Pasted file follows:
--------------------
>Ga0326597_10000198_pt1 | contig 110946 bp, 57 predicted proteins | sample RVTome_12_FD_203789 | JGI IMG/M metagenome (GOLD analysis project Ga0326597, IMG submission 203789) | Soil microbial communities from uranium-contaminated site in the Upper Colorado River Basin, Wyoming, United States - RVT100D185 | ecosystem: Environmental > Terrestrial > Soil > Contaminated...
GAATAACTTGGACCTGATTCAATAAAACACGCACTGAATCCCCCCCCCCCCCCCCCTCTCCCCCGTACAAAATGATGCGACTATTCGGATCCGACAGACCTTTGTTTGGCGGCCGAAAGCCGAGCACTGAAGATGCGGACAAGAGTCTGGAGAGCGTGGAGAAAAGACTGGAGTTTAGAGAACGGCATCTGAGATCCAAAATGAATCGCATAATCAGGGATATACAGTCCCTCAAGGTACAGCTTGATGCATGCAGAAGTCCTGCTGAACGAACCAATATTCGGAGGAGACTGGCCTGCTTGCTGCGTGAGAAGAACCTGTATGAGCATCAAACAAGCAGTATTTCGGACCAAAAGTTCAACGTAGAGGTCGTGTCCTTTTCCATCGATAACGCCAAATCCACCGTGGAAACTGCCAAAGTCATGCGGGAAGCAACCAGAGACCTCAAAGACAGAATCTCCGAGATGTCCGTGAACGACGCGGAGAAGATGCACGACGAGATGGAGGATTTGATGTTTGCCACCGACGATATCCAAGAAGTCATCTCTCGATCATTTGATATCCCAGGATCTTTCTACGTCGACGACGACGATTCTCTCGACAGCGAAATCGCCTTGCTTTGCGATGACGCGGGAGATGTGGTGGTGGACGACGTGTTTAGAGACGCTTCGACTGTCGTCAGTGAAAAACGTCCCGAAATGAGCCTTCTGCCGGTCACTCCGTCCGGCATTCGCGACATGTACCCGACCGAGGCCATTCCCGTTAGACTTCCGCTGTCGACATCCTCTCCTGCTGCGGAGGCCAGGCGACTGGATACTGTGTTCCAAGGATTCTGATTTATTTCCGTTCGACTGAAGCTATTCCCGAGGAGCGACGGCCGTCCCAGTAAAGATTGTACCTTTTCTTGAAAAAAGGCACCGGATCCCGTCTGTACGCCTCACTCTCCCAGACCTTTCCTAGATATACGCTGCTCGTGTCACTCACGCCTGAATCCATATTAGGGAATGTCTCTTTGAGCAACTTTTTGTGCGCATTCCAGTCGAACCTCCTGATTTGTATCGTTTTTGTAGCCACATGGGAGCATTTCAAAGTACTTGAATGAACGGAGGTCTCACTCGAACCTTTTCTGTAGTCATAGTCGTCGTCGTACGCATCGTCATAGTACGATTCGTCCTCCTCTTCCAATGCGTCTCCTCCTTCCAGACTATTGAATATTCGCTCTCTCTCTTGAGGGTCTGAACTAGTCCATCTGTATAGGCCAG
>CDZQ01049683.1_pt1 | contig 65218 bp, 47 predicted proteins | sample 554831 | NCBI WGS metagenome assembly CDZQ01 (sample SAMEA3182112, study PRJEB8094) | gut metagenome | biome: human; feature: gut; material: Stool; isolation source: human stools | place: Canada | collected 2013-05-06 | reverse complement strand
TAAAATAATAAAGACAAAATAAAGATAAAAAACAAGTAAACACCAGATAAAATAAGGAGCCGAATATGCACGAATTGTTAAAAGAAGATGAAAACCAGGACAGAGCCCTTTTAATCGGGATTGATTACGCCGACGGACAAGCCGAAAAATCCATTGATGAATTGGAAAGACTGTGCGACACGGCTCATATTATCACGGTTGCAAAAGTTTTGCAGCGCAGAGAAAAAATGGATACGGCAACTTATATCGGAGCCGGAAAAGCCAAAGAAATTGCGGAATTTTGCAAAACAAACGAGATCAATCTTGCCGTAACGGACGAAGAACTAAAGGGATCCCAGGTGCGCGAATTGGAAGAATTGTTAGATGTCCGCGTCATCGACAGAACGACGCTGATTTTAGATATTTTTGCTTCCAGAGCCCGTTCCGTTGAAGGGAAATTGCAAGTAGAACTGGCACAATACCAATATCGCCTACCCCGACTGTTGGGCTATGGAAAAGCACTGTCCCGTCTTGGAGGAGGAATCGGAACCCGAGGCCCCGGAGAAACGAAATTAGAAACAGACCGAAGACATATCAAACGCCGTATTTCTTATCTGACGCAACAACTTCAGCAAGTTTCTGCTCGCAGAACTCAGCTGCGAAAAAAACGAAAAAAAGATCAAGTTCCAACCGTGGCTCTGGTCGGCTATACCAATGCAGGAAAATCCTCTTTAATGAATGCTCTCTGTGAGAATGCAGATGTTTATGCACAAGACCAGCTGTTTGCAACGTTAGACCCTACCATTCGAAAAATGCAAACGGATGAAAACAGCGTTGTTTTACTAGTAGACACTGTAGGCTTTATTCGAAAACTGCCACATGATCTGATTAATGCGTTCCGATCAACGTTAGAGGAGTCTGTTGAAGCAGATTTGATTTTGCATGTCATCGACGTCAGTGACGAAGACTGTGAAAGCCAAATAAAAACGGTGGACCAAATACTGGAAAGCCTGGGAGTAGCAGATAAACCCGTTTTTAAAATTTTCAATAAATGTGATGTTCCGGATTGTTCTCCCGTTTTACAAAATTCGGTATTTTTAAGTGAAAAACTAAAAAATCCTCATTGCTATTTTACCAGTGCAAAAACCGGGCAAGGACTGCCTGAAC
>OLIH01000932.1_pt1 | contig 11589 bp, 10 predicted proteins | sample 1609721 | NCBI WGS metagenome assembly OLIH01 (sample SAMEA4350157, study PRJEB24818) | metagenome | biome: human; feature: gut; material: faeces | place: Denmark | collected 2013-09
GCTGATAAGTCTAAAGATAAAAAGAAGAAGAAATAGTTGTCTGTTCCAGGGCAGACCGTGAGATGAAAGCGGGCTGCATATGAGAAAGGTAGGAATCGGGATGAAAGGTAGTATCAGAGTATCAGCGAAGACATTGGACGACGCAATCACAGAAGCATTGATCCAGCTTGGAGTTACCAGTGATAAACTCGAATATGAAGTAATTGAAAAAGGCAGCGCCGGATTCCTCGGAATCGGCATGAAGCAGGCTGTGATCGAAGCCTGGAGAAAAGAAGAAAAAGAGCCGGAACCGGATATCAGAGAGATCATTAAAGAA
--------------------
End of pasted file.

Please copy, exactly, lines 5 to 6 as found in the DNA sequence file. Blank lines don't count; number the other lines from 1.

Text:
>OLIH01000932.1_pt1 | contig 11589 bp, 10 predicted proteins | sample 1609721 | NCBI WGS metagenome assembly OLIH01 (sample SAMEA4350157, study PRJEB24818) | metagenome | biome: human; feature: gut; material: faeces | place: Denmark | collected 2013-09
GCTGATAAGTCTAAAGATAAAAAGAAGAAGAAATAGTTGTCTGTTCCAGGGCAGACCGTGAGATGAAAGCGGGCTGCATATGAGAAAGGTAGGAATCGGGATGAAAGGTAGTATCAGAGTATCAGCGAAGACATTGGACGACGCAATCACAGAAGCATTGATCCAGCTTGGAGTTACCAGTGATAAACTCGAATATGAAGTAATTGAAAAAGGCAGCGCCGGATTCCTCGGAATCGGCATGAAGCAGGCTGTGATCGAAGCCTGGAGAAAAGAAGAAAAAGAGCCGGAACCGGATATCAGAGAGATCATTAAAGAA